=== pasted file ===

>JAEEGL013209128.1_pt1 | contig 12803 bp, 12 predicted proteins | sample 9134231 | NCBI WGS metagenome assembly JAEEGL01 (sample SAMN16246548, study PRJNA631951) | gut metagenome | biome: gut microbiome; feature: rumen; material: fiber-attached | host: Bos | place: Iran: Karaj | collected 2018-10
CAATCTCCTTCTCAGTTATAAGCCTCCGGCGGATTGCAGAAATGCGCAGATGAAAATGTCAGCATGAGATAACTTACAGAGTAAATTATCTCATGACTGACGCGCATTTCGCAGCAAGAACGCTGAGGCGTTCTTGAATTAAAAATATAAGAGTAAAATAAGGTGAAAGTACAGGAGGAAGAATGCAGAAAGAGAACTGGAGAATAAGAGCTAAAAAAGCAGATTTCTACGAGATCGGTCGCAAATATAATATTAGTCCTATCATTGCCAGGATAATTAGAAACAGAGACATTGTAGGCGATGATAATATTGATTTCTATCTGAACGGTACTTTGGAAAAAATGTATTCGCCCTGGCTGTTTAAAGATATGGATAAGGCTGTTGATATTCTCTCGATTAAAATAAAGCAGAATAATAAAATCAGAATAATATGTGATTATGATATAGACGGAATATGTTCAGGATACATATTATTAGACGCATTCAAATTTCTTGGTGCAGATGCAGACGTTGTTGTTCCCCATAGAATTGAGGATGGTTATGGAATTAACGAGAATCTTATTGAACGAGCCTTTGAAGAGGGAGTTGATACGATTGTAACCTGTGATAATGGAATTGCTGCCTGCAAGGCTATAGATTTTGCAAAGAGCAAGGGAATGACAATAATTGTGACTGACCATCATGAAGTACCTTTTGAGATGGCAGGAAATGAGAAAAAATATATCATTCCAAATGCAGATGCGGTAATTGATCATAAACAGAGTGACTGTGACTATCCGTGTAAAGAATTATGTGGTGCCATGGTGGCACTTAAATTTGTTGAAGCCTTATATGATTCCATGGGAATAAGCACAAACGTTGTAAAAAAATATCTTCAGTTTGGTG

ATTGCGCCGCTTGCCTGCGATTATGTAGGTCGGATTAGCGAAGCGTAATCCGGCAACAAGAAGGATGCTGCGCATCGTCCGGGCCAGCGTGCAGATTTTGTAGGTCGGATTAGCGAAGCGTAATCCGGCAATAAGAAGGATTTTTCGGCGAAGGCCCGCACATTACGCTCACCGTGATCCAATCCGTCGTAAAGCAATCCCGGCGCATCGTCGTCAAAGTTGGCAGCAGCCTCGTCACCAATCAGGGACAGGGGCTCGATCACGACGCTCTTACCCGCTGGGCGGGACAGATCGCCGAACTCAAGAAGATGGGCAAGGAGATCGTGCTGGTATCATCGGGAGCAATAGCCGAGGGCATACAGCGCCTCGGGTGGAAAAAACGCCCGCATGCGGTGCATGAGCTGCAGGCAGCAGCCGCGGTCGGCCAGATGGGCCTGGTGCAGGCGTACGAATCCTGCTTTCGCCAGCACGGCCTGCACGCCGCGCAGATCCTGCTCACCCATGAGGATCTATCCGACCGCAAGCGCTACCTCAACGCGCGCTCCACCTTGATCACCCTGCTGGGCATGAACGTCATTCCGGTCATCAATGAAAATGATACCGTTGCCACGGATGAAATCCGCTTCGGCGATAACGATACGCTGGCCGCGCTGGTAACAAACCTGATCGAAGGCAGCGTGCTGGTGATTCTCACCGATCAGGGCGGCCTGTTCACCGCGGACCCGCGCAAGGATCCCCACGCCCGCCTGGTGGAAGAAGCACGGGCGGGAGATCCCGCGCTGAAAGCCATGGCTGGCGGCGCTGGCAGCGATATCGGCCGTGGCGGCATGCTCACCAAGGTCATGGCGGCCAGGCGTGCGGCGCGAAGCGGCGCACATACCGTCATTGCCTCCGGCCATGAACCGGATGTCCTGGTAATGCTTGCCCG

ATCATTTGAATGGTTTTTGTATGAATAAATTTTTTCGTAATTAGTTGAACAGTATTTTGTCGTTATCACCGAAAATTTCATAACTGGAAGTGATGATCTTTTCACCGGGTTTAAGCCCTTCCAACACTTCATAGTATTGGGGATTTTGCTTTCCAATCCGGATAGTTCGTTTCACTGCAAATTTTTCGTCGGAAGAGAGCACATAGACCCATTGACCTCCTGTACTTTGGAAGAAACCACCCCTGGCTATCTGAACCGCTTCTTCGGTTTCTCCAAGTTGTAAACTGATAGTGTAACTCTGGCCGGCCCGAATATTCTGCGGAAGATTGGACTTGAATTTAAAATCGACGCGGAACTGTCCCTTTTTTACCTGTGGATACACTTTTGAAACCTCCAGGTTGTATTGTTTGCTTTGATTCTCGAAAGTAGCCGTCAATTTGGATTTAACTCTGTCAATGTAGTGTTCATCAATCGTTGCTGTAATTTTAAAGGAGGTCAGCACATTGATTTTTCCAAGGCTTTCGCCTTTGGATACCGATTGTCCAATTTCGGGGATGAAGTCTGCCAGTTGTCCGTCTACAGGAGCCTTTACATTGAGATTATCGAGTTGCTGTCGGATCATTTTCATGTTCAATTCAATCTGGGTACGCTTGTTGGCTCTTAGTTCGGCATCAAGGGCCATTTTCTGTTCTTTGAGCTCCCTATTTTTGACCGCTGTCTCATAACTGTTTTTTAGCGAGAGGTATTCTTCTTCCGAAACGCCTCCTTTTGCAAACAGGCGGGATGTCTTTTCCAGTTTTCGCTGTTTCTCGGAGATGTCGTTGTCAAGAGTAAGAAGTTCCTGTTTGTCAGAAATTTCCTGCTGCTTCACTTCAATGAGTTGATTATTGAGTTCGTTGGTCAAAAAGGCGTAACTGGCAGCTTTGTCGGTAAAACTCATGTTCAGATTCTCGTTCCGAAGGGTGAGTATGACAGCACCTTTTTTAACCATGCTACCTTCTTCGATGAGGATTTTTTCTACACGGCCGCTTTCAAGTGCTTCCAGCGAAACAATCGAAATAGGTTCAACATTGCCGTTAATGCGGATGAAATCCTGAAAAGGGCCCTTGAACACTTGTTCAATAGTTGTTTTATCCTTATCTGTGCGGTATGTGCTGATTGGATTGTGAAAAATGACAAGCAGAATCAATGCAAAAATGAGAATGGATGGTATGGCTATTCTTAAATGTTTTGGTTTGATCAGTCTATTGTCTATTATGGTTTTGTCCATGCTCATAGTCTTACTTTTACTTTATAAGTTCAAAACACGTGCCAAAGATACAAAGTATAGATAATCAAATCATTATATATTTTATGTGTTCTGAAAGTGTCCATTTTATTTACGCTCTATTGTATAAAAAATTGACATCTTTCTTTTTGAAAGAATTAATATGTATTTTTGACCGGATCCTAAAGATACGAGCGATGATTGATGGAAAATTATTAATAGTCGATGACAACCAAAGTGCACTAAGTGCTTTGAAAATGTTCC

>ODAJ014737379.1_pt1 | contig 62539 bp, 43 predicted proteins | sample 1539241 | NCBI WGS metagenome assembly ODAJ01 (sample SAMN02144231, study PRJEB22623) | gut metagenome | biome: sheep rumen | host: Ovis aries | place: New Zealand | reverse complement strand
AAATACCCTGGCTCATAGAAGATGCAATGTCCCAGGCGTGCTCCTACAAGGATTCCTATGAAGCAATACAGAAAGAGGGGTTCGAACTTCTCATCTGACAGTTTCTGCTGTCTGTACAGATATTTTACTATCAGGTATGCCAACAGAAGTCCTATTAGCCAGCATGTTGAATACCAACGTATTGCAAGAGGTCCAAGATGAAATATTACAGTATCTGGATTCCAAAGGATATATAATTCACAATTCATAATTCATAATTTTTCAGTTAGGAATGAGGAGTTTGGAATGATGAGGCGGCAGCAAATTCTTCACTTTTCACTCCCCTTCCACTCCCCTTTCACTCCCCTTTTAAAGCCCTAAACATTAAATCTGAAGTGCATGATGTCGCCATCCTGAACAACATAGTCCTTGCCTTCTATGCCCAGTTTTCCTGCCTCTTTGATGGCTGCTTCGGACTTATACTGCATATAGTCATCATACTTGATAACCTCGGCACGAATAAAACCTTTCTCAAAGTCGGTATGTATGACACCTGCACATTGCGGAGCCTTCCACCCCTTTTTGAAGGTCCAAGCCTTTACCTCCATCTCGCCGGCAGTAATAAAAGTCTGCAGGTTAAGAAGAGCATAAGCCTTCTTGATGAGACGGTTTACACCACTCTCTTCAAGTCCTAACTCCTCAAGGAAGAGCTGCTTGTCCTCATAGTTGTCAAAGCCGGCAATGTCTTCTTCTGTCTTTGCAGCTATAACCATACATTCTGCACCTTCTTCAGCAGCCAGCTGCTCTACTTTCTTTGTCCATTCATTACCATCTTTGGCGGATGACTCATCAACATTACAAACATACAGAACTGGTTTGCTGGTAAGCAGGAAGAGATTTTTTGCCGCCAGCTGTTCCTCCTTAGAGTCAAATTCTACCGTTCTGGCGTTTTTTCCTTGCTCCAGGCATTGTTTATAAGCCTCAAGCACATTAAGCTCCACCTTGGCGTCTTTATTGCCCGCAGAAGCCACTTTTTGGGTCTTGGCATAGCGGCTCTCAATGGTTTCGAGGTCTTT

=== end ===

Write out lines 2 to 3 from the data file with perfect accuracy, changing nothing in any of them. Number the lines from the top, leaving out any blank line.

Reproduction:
CAATCTCCTTCTCAGTTATAAGCCTCCGGCGGATTGCAGAAATGCGCAGATGAAAATGTCAGCATGAGATAACTTACAGAGTAAATTATCTCATGACTGACGCGCATTTCGCAGCAAGAACGCTGAGGCGTTCTTGAATTAAAAATATAAGAGTAAAATAAGGTGAAAGTACAGGAGGAAGAATGCAGAAAGAGAACTGGAGAATAAGAGCTAAAAAAGCAGATTTCTACGAGATCGGTCGCAAATATAATATTAGTCCTATCATTGCCAGGATAATTAGAAACAGAGACATTGTAGGCGATGATAATATTGATTTCTATCTGAACGGTACTTTGGAAAAAATGTATTCGCCCTGGCTGTTTAAAGATATGGATAAGGCTGTTGATATTCTCTCGATTAAAATAAAGCAGAATAATAAAATCAGAATAATATGTGATTATGATATAGACGGAATATGTTCAGGATACATATTATTAGACGCATTCAAATTTCTTGGTGCAGATGCAGACGTTGTTGTTCCCCATAGAATTGAGGATGGTTATGGAATTAACGAGAATCTTATTGAACGAGCCTTTGAAGAGGGAGTTGATACGATTGTAACCTGTGATAATGGAATTGCTGCCTGCAAGGCTATAGATTTTGCAAAGAGCAAGGGAATGACAATAATTGTGACTGACCATCATGAAGTACCTTTTGAGATGGCAGGAAATGAGAAAAAATATATCATTCCAAATGCAGATGCGGTAATTGATCATAAACAGAGTGACTGTGACTATCCGTGTAAAGAATTATGTGGTGCCATGGTGGCACTTAAATTTGTTGAAGCCTTATATGATTCCATGGGAATAAGCACAAACGTTGTAAAAAAATATCTTCAGTTTGGTG

ATTGCGCCGCTTGCCTGCGATTATGTAGGTCGGATTAGCGAAGCGTAATCCGGCAACAAGAAGGATGCTGCGCATCGTCCGGGCCAGCGTGCAGATTTTGTAGGTCGGATTAGCGAAGCGTAATCCGGCAATAAGAAGGATTTTTCGGCGAAGGCCCGCACATTACGCTCACCGTGATCCAATCCGTCGTAAAGCAATCCCGGCGCATCGTCGTCAAAGTTGGCAGCAGCCTCGTCACCAATCAGGGACAGGGGCTCGATCACGACGCTCTTACCCGCTGGGCGGGACAGATCGCCGAACTCAAGAAGATGGGCAAGGAGATCGTGCTGGTATCATCGGGAGCAATAGCCGAGGGCATACAGCGCCTCGGGTGGAAAAAACGCCCGCATGCGGTGCATGAGCTGCAGGCAGCAGCCGCGGTCGGCCAGATGGGCCTGGTGCAGGCGTACGAATCCTGCTTTCGCCAGCACGGCCTGCACGCCGCGCAGATCCTGCTCACCCATGAGGATCTATCCGACCGCAAGCGCTACCTCAACGCGCGCTCCACCTTGATCACCCTGCTGGGCATGAACGTCATTCCGGTCATCAATGAAAATGATACCGTTGCCACGGATGAAATCCGCTTCGGCGATAACGATACGCTGGCCGCGCTGGTAACAAACCTGATCGAAGGCAGCGTGCTGGTGATTCTCACCGATCAGGGCGGCCTGTTCACCGCGGACCCGCGCAAGGATCCCCACGCCCGCCTGGTGGAAGAAGCACGGGCGGGAGATCCCGCGCTGAAAGCCATGGCTGGCGGCGCTGGCAGCGATATCGGCCGTGGCGGCATGCTCACCAAGGTCATGGCGGCCAGGCGTGCGGCGCGAAGCGGCGCACATACCGTCATTGCCTCCGGCCATGAACCGGATGTCCTGGTAATGCTTGCCCG